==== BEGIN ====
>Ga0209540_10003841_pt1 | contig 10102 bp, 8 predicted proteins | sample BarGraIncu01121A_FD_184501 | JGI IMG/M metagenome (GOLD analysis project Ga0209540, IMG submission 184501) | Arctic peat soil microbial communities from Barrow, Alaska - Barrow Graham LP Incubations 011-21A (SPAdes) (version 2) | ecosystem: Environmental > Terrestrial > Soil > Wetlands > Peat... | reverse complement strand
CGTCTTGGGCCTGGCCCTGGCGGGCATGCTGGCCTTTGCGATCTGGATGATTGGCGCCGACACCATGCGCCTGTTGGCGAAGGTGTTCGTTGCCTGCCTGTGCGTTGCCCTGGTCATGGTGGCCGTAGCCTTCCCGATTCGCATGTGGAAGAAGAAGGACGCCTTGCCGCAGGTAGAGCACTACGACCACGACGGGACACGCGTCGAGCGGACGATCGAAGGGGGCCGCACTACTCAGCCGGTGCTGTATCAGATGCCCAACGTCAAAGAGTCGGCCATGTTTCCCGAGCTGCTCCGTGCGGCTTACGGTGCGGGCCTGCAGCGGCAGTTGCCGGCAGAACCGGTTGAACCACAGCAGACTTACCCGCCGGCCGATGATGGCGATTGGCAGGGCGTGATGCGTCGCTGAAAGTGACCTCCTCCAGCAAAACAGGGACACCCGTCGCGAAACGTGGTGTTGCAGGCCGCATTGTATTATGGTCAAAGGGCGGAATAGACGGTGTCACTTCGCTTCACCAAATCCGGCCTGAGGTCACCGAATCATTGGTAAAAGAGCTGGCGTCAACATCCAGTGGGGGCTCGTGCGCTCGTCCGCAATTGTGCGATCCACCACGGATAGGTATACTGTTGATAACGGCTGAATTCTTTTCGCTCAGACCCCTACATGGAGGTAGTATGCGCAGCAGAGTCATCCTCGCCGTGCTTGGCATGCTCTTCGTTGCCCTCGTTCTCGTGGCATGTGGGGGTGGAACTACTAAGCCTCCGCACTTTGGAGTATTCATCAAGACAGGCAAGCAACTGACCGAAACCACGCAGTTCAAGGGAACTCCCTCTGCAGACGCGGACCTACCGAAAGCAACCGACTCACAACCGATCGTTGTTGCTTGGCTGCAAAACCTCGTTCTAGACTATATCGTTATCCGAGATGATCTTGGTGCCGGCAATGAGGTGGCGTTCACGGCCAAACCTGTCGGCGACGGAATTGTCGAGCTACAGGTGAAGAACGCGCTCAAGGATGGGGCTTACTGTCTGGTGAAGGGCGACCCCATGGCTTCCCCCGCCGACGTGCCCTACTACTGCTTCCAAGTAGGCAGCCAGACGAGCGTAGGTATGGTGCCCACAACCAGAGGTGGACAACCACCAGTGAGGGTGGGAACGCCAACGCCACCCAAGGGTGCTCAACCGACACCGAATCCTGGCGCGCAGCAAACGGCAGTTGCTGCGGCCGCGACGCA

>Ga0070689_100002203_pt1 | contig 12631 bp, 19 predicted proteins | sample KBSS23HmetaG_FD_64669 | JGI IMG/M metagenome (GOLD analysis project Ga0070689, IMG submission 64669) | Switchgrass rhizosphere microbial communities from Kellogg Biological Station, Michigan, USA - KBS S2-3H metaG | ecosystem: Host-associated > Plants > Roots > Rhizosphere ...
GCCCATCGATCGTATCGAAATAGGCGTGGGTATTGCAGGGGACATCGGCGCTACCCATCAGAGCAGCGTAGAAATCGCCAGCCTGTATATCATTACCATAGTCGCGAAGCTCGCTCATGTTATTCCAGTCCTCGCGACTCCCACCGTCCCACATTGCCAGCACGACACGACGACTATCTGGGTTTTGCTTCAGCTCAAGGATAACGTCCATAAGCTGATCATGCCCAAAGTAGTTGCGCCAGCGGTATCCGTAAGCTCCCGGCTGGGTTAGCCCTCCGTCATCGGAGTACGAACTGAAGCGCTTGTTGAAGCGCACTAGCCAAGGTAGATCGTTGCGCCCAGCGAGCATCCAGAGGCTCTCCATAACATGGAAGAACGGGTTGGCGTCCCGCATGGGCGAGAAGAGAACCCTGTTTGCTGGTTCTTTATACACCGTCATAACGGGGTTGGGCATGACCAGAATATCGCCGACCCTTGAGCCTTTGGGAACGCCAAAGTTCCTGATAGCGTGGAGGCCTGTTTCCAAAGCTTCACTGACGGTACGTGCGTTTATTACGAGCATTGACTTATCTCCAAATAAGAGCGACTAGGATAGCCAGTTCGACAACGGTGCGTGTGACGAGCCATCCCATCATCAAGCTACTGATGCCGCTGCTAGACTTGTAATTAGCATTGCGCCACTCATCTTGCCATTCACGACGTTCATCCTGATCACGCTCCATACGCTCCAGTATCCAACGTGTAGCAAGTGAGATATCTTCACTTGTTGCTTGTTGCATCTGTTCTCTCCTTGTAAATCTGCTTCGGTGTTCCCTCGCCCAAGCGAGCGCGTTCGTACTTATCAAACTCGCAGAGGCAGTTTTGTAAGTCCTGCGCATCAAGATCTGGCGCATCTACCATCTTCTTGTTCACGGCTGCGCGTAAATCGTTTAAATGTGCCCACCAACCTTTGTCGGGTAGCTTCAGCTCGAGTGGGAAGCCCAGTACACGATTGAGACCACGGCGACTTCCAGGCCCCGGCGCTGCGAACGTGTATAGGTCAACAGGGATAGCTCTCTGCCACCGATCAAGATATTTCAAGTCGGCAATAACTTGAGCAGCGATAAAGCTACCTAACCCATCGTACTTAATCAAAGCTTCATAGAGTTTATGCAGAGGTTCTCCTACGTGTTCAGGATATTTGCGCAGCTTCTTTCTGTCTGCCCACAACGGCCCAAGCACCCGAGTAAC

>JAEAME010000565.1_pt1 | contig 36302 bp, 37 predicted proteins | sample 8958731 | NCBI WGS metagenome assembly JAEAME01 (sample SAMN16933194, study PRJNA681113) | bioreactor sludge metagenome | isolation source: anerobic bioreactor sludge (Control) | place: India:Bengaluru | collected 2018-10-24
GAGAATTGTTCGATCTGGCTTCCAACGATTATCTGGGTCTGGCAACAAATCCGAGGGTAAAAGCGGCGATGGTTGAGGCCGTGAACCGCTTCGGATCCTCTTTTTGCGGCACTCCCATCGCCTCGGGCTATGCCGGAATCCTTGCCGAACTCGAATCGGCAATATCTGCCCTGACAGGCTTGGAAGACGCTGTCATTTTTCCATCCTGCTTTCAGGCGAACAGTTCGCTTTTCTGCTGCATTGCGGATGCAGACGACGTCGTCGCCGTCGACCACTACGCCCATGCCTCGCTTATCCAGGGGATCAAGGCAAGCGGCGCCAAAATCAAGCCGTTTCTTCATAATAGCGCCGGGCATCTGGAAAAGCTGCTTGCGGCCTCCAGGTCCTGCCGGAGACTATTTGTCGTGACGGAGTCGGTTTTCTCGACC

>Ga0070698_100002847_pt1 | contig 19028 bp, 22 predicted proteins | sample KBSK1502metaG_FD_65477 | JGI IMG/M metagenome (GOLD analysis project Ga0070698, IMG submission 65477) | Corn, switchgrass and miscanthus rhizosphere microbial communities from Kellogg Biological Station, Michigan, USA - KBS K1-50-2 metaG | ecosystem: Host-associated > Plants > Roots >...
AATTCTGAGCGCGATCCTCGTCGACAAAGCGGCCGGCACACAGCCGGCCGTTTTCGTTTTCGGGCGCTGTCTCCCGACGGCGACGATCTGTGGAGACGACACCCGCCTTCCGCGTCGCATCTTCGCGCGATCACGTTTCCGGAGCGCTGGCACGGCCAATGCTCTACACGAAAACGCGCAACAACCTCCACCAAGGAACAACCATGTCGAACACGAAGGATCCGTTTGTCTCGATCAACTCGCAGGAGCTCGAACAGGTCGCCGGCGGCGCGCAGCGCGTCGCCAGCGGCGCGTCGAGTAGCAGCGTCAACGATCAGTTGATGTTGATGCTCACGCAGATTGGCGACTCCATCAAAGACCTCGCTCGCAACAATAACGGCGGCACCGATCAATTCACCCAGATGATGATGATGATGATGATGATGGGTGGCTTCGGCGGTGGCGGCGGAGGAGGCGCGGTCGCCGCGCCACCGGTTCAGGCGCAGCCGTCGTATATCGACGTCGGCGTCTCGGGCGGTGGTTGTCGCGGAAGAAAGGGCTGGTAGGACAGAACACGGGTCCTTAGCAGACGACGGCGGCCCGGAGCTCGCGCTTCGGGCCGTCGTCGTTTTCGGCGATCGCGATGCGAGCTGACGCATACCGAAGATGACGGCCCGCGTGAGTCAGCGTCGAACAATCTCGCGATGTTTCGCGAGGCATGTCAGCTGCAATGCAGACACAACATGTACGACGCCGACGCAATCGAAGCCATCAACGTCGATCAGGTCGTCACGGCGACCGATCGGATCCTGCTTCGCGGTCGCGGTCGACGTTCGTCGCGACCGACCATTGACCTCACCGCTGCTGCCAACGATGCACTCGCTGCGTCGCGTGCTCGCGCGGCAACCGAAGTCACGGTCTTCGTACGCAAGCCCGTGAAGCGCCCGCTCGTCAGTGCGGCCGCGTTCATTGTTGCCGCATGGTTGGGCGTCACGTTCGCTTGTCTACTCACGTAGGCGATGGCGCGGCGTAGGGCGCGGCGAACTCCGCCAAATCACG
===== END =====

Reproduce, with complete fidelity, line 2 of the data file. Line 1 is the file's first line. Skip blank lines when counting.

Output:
CGTCTTGGGCCTGGCCCTGGCGGGCATGCTGGCCTTTGCGATCTGGATGATTGGCGCCGACACCATGCGCCTGTTGGCGAAGGTGTTCGTTGCCTGCCTGTGCGTTGCCCTGGTCATGGTGGCCGTAGCCTTCCCGATTCGCATGTGGAAGAAGAAGGACGCCTTGCCGCAGGTAGAGCACTACGACCACGACGGGACACGCGTCGAGCGGACGATCGAAGGGGGCCGCACTACTCAGCCGGTGCTGTATCAGATGCCCAACGTCAAAGAGTCGGCCATGTTTCCCGAGCTGCTCCGTGCGGCTTACGGTGCGGGCCTGCAGCGGCAGTTGCCGGCAGAACCGGTTGAACCACAGCAGACTTACCCGCCGGCCGATGATGGCGATTGGCAGGGCGTGATGCGTCGCTGAAAGTGACCTCCTCCAGCAAAACAGGGACACCCGTCGCGAAACGTGGTGTTGCAGGCCGCATTGTATTATGGTCAAAGGGCGGAATAGACGGTGTCACTTCGCTTCACCAAATCCGGCCTGAGGTCACCGAATCATTGGTAAAAGAGCTGGCGTCAACATCCAGTGGGGGCTCGTGCGCTCGTCCGCAATTGTGCGATCCACCACGGATAGGTATACTGTTGATAACGGCTGAATTCTTTTCGCTCAGACCCCTACATGGAGGTAGTATGCGCAGCAGAGTCATCCTCGCCGTGCTTGGCATGCTCTTCGTTGCCCTCGTTCTCGTGGCATGTGGGGGTGGAACTACTAAGCCTCCGCACTTTGGAGTATTCATCAAGACAGGCAAGCAACTGACCGAAACCACGCAGTTCAAGGGAACTCCCTCTGCAGACGCGGACCTACCGAAAGCAACCGACTCACAACCGATCGTTGTTGCTTGGCTGCAAAACCTCGTTCTAGACTATATCGTTATCCGAGATGATCTTGGTGCCGGCAATGAGGTGGCGTTCACGGCCAAACCTGTCGGCGACGGAATTGTCGAGCTACAGGTGAAGAACGCGCTCAAGGATGGGGCTTACTGTCTGGTGAAGGGCGACCCCATGGCTTCCCCCGCCGACGTGCCCTACTACTGCTTCCAAGTAGGCAGCCAGACGAGCGTAGGTATGGTGCCCACAACCAGAGGTGGACAACCACCAGTGAGGGTGGGAACGCCAACGCCACCCAAGGGTGCTCAACCGACACCGAATCCTGGCGCGCAGCAAACGGCAGTTGCTGCGGCCGCGACGCA